The opinions voiced in this material are for general information only and are not intended to provide specific advice or recommendations for any individual. To determine which investment(s) may be appropriate for you, consult your financial advisor prior to investing. All performance referenced is historical and is no guarantee of future results. The economic forecasts set forth in the presentation may not develop as predicted and there can be no guarantee that strategies promoted will be successful.

All investing involves risk including loss of principal.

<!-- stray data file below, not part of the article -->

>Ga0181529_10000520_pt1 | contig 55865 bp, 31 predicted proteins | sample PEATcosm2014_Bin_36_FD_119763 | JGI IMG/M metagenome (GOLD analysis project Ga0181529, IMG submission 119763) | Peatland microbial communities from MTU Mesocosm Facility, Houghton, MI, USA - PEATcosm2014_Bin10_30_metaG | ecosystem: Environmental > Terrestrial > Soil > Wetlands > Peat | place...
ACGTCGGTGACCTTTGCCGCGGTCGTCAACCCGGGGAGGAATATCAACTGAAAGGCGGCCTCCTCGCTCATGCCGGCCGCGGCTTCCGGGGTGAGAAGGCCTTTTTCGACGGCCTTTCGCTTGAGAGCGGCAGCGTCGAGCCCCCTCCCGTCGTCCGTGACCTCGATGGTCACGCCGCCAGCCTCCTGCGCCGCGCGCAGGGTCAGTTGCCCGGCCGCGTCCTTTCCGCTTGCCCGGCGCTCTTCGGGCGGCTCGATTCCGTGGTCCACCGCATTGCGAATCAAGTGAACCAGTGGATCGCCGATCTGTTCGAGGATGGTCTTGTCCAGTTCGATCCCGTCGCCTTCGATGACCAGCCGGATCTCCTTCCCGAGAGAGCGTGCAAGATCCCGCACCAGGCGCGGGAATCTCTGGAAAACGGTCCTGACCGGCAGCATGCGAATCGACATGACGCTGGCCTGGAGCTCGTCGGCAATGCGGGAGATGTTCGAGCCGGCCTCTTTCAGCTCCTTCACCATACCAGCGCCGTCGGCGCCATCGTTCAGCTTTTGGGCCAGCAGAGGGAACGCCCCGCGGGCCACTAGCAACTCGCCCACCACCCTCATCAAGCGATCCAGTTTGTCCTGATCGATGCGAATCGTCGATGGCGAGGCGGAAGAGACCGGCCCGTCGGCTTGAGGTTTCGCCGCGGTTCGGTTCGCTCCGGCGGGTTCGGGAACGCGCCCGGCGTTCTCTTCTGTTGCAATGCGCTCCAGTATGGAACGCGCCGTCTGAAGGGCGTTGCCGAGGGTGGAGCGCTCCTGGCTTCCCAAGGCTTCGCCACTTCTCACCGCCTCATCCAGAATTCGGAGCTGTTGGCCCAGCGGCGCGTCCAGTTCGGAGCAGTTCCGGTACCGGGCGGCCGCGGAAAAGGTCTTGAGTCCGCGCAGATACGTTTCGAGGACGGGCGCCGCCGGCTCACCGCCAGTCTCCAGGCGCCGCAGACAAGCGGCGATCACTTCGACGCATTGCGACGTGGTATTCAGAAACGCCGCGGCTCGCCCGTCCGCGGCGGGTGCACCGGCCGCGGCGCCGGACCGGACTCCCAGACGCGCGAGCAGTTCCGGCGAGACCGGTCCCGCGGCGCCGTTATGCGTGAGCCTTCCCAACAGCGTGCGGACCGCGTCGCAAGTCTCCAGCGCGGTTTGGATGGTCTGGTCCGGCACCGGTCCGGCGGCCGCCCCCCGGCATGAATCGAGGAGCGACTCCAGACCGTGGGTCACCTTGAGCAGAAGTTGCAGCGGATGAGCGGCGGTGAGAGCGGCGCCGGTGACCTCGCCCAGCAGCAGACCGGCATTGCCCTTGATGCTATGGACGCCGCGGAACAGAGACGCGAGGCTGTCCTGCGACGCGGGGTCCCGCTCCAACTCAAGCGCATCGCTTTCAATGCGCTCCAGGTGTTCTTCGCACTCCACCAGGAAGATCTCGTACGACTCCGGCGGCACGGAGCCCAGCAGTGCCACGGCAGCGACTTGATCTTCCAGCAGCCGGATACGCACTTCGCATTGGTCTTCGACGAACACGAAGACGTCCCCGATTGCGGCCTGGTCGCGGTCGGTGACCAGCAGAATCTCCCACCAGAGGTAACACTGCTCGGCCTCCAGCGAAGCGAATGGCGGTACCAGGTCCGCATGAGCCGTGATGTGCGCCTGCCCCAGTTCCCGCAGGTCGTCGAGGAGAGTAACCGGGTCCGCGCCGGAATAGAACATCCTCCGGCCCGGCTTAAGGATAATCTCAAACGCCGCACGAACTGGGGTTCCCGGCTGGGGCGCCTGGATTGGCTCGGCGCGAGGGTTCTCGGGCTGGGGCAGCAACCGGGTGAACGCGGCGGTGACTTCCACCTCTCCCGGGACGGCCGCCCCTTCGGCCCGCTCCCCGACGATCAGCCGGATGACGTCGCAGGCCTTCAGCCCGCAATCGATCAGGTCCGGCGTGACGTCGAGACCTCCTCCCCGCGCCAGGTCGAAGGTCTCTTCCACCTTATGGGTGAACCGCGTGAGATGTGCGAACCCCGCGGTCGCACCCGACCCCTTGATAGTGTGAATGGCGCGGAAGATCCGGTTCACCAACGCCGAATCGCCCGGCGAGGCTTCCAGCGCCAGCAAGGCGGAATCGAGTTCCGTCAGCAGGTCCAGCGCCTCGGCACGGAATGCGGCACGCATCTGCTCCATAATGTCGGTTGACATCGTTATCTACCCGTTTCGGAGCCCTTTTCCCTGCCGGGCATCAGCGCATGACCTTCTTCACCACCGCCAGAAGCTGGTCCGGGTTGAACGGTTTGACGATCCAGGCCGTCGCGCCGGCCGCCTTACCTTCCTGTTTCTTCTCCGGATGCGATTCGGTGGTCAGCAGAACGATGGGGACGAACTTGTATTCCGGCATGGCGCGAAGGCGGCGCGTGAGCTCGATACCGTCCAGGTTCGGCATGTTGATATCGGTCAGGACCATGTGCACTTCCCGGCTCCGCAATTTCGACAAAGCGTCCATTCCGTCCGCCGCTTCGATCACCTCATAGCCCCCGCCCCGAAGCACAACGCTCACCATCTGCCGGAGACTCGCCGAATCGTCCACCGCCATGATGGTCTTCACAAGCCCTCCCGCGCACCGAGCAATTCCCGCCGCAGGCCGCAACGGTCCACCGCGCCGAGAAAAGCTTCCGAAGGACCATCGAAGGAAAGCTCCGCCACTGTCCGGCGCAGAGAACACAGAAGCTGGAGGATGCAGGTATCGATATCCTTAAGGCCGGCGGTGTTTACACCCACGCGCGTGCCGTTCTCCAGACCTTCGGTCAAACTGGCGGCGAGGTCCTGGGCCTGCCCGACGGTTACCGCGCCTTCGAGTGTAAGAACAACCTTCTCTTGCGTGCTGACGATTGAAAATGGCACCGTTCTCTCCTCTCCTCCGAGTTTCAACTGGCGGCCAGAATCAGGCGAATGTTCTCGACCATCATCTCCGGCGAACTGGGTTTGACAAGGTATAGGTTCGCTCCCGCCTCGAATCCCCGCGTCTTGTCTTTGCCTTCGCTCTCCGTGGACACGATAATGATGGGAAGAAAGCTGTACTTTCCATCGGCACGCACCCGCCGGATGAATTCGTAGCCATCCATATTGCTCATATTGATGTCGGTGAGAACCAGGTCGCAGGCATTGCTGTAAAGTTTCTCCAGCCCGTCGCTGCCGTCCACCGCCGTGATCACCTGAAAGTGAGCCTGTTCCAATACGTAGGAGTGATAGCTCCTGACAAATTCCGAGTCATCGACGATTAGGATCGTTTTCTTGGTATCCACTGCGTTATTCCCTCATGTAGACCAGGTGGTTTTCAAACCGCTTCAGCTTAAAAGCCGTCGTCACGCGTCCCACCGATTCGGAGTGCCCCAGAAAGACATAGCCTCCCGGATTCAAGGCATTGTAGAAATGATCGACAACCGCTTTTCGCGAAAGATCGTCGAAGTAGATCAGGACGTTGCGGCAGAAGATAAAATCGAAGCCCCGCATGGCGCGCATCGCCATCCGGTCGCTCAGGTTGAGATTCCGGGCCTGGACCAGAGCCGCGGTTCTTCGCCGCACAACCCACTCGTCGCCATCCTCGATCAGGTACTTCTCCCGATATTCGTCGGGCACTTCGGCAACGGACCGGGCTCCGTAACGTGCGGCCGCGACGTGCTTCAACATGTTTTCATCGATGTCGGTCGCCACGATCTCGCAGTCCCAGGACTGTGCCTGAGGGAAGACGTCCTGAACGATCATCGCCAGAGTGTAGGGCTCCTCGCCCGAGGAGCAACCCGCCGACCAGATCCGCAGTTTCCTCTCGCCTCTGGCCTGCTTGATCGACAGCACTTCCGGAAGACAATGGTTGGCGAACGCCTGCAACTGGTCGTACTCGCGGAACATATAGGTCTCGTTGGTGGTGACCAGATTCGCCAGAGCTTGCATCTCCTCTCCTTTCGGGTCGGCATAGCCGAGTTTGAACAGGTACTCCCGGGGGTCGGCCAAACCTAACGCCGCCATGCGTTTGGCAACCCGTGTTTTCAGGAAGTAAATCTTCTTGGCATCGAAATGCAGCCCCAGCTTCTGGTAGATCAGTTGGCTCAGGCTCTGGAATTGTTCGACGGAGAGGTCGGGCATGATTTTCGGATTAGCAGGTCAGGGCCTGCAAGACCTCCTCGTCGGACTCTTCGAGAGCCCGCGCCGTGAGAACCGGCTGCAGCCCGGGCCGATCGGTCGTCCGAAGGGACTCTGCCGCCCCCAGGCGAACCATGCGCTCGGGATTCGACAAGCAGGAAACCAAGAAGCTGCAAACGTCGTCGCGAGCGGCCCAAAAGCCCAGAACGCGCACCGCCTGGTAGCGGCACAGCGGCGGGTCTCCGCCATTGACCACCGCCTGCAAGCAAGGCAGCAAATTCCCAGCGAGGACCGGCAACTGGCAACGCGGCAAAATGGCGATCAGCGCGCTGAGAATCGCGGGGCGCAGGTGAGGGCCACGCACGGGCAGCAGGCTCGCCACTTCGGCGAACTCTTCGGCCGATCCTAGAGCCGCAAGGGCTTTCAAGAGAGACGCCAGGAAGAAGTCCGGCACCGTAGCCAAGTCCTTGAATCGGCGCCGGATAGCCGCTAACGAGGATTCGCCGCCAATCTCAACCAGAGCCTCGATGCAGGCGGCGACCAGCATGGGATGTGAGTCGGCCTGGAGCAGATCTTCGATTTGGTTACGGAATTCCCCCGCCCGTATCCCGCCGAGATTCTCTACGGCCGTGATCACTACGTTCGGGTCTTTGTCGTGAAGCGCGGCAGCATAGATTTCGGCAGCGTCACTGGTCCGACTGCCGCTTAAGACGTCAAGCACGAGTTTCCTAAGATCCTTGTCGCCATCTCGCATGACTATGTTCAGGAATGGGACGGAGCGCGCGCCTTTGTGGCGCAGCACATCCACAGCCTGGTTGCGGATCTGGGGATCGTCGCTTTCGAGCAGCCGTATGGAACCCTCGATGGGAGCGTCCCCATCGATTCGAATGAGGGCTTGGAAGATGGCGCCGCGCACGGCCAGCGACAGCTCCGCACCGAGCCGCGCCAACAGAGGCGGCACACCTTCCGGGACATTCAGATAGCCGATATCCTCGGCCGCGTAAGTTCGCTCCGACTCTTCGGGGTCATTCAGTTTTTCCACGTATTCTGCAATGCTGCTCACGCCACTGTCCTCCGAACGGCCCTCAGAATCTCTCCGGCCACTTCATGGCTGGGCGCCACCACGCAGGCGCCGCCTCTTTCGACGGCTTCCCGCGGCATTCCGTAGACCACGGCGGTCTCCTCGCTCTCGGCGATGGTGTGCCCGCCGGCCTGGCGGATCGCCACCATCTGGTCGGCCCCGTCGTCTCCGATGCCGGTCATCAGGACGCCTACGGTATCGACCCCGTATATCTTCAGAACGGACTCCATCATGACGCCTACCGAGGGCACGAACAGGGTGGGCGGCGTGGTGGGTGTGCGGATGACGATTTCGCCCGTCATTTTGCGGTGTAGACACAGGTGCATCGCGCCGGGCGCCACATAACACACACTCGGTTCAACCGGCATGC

All indexes are unmanaged and cannot be invested into directly. Unmanaged index returns do not reflect fees, expenses, or sales charges. Index performance is not indicative of the performance of any investment.

All information is believed to be from reliable sources; however LPL Financial makes no representation as to its completeness or accuracy.



The Standard & Poor’s 500 Index is a capitalization-weighted index of 500 stocks designed to measure performance of the broad domestic economy through changes in the aggregate market value of 500 stocks representing all major industries.